Machine Learning Your Death

20 December 2017

Here's a project a few friends and I created for Dr. Polo Chau's class, CX4242 - Data and Visual Analytics. This was one of my favorite classes at Tech, and judging from the size of the class, breath of the class, and rave reviews from friends in all different majors, it's a lot of people's favorite class.

Like I said, the class had a LOT of breath. Here's a slide from the last day of class acknowledging how many different and diverse technologies we used. Back in June, I couldn't image being comfortable with these twenty-some technologies


Anyways, the project for this class had three criteria:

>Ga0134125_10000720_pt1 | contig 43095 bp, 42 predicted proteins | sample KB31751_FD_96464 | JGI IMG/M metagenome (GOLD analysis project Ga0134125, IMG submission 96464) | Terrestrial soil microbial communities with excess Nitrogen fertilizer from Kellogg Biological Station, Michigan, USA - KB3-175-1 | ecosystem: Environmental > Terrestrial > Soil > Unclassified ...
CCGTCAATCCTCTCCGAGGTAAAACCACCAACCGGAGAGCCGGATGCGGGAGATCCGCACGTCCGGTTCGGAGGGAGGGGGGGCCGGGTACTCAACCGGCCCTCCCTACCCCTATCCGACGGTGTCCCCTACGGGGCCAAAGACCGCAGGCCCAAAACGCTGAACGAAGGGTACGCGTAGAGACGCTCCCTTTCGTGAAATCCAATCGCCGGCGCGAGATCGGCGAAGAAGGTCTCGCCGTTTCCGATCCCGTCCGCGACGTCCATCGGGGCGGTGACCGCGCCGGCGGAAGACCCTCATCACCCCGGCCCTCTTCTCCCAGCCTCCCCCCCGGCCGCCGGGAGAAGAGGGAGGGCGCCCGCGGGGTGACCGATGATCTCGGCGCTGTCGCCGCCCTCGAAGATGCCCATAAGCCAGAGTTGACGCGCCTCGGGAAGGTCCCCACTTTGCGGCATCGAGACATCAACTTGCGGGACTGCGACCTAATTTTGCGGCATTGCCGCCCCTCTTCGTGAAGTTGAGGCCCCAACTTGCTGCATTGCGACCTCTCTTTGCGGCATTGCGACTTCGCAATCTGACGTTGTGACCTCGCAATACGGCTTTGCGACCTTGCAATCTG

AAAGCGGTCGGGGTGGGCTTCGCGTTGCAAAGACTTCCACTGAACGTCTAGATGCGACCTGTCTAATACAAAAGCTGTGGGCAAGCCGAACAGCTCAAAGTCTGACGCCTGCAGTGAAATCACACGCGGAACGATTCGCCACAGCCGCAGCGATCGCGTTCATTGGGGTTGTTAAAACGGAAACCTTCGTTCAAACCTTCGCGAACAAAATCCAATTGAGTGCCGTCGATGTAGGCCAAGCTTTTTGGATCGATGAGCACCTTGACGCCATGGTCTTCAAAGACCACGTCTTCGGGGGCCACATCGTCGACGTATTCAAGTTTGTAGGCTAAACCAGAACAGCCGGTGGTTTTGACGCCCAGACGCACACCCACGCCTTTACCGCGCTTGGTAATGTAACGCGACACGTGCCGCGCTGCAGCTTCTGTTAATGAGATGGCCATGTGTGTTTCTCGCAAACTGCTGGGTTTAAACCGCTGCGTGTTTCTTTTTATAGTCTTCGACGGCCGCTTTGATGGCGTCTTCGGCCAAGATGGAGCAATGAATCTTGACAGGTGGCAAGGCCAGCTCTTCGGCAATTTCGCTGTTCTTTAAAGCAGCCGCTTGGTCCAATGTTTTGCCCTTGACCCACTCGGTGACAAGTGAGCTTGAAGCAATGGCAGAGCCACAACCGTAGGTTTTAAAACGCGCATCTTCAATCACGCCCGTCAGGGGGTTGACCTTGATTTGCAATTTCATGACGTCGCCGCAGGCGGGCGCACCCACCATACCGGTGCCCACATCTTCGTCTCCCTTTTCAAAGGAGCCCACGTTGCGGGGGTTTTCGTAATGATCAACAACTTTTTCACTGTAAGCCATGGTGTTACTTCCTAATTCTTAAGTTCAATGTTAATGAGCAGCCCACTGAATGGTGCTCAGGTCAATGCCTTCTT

1. at least one large, real dataset;
  2. some non-trivial analysis/algorithms/computation performed on the dataset (e.g., computing basic statistics, like average, min/max will not be enough); and
  3. an interactive user interface that interact with the algorithms (can be visual, voice-controlled, on tablet, desktop, etc.).

So for our project, we attempted to predict how you're going to die. We got a

  1. large dataset from the cdc

We cleaned, parsed, and joined the data into a usable form, and stored it back as a csv. Then we used python and pandas to further manipulate the data. This second manipulation step was required because we didn't quite know what we wanted to do with the data. For example, we decided to one-hot encode it to remove numerical relations on the categorical data.

Now with regards to the data, we had five fields to predict a persons death out of forty-three different causes... so early on we gave up the dream of very accurate predictions, and in turned created a fun and interesting user interface.

Click here to check out the site and see how you die as time passes based on your age, race, gender, marital status, and education.